It took the Warriors years to sign Kevin Durant. There were years of planning, making sure that staggered contract commitments aligned for one perfect opportunity. There were years of building, up from the lottery to the title. And, in ways both deliberate and incidental, there were years of pitching—of broadcasting to Durant and to the world that Golden State might be an organization worth considering. Those efforts earned the Warriors two championships in three seasons, but leaves them now subject to factors beyond their control.
Durant is a free agent with the right to do as he likes. If he’s inclined to stay—or to re-sign a five-year max deal for the purpose of being traded at a later date—then he will. If not, the Warriors will be left to resolve a roster with a superstar-shaped void. Maintaining a superteam comes at a practical cost. It leads to a reliance on a cheaper supporting cast, which suggests unproven players that might not pan out or older players of waning effectiveness. Replacements are needed in both cases, but not always feasible under the constraints of NBA rules. Every attempt to sign a qualified player into some marginal salary cap exception is a challenge. Doing it repeatedly, for years on end, while 29 other teams vie for the same group of players is a fundamentally doomed enterprise. The question is not if a superteam’s supporting cast will run its course, but when.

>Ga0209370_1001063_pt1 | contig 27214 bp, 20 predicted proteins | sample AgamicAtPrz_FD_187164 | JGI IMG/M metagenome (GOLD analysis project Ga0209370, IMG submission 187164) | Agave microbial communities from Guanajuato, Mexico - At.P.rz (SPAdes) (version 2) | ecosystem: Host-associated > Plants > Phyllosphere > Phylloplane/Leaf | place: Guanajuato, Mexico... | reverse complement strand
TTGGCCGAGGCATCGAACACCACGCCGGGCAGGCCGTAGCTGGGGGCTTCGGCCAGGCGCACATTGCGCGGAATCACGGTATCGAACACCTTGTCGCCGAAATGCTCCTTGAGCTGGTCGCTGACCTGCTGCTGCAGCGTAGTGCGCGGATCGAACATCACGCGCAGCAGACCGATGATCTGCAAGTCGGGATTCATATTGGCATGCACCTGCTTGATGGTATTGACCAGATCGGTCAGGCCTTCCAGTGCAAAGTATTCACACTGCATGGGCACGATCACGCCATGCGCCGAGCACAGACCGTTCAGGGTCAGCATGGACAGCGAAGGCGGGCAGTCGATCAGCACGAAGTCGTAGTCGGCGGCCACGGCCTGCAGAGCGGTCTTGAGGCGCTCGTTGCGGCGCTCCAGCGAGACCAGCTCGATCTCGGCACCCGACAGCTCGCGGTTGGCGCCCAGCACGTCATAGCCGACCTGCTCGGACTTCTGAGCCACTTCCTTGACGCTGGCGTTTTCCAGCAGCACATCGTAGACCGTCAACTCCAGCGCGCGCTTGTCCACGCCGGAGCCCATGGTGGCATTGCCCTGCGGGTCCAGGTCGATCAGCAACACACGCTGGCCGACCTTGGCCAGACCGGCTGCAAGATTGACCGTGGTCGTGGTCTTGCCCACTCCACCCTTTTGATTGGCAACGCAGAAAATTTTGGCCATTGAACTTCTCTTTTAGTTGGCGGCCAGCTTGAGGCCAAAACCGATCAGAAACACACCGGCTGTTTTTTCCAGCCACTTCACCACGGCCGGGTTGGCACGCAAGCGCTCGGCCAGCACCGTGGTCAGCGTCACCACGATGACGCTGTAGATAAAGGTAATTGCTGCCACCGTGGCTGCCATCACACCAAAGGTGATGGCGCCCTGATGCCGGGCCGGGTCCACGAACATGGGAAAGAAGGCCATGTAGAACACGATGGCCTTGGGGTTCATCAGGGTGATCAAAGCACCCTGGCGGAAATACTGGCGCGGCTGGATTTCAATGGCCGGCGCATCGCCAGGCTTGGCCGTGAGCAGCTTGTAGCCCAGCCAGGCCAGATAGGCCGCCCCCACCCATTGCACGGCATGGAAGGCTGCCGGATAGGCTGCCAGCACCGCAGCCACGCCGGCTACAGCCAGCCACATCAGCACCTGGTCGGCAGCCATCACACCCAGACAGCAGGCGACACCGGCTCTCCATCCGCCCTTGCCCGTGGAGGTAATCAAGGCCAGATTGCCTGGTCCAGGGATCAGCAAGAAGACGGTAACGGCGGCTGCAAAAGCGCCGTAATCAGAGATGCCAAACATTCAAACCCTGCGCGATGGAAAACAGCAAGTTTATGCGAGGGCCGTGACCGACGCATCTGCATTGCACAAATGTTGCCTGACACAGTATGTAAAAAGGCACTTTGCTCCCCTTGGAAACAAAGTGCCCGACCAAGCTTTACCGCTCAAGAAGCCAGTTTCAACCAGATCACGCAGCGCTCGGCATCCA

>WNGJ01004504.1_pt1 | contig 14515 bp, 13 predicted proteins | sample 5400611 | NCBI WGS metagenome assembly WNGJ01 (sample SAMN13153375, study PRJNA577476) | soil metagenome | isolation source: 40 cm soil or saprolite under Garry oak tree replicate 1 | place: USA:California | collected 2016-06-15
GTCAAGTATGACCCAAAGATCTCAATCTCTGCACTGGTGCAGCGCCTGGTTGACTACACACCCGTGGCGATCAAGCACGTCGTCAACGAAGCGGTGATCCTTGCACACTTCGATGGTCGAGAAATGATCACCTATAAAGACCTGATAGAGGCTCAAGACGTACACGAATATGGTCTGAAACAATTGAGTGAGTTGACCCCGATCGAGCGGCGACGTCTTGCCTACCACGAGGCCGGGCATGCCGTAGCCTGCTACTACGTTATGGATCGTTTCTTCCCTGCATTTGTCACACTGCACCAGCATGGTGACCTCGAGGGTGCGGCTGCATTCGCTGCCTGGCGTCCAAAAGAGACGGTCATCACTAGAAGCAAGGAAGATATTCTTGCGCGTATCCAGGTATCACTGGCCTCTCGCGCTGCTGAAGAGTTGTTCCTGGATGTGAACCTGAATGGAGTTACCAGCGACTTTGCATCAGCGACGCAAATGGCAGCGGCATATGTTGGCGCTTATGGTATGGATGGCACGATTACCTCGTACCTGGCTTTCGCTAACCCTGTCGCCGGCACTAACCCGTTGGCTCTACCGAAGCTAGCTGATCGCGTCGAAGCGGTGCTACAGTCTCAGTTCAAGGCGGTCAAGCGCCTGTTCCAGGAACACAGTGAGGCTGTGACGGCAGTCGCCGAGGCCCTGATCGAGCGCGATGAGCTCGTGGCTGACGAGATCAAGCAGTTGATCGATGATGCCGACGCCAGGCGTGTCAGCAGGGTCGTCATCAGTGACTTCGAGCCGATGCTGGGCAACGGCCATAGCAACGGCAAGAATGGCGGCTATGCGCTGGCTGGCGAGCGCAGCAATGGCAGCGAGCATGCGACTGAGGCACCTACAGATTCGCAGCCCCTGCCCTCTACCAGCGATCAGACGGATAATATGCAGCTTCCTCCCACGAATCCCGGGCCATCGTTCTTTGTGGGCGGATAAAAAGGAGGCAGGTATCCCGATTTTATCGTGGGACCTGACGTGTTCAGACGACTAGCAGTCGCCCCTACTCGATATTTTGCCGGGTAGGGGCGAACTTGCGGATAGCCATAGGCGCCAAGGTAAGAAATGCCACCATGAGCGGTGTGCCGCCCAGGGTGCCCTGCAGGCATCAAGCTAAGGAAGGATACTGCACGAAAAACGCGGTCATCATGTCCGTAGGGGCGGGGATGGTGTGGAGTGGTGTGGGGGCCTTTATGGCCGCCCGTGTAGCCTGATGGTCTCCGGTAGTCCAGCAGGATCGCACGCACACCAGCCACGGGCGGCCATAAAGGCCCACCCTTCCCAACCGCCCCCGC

Those problems are only exacerbated if Durant leaves. Superstar salaries are not always a zero-sum proposition. Teams like the Warriors, for example, can lose a player signed to the max (like Durant) and still find themselves well over the salary cap. In fact, Golden State could lose Durant and Klay Thompson (also an unrestricted free agent) and still come nowhere near having enough cap space to sign a max-level player. Renounce every cap hold, move Shaun Livingston’s partially guaranteed salary, dump even the rookie-scale salaries of Damian Jones, Jacob Evans, and newcomer Jordan Poole, it doesn’t matter. Short of losing both of their top free agents and trading one of either Draymond Green or Andre Iguodala—effectively ending the Warriors as we know them—there is no means available to sign another star. There isn’t the kind of well-timed, well-planned window that made Durant a Warrior in the first place.
Supposing that Durant leaves and Klay Thompson re-signs, the greatest spending power Golden State will have at its disposal is the mid-level exception, estimated to be worth just over $9 million. Who the Warriors sign into that slot is of great importance; with Durant presumed gone, Thompson out for months as he rehabs from a torn ACL, and DeMarcus Cousins presumably in line for a much larger deal than Golden State can offer, the reigning Western Conference champions will be desperate for offense. Beyond Stephen Curry, the next-highest-scoring Warrior for opening night is currently slated to be Green, who averaged all of 7.4 points per game in the regular season. Using the mid-level exception is a practical necessity—not only to keep the Warriors playoff viable until Thompson’s return, but to keep Curry from wearing down to the point of altering his career.